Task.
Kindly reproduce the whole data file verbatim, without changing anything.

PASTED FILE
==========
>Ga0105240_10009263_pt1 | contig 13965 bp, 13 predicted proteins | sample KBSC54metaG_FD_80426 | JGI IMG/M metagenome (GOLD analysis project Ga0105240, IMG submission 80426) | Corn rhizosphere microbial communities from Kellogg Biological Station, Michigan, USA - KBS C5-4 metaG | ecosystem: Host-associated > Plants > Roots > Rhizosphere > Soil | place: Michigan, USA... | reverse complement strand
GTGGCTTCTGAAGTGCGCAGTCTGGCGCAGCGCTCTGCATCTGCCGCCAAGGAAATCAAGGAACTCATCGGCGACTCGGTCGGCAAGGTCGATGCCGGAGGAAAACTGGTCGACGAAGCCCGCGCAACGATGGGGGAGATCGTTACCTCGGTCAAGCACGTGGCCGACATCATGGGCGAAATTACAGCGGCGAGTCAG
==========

>Ga0105240_10009263_pt1 | contig 13965 bp, 13 predicted proteins | sample KBSC54metaG_FD_80426 | JGI IMG/M metagenome (GOLD analysis project Ga0105240, IMG submission 80426) | Corn rhizosphere microbial communities from Kellogg Biological Station, Michigan, USA - KBS C5-4 metaG | ecosystem: Host-associated > Plants > Roots > Rhizosphere > Soil | place: Michigan, USA... | reverse complement strand
GTGGCTTCTGAAGTGCGCAGTCTGGCGCAGCGCTCTGCATCTGCCGCCAAGGAAATCAAGGAACTCATCGGCGACTCGGTCGGCAAGGTCGATGCCGGAGGAAAACTGGTCGACGAAGCCCGCGCAACGATGGGGGAGATCGTTACCTCGGTCAAGCACGTGGCCGACATCATGGGCGAAATTACAGCGGCGAGTCAG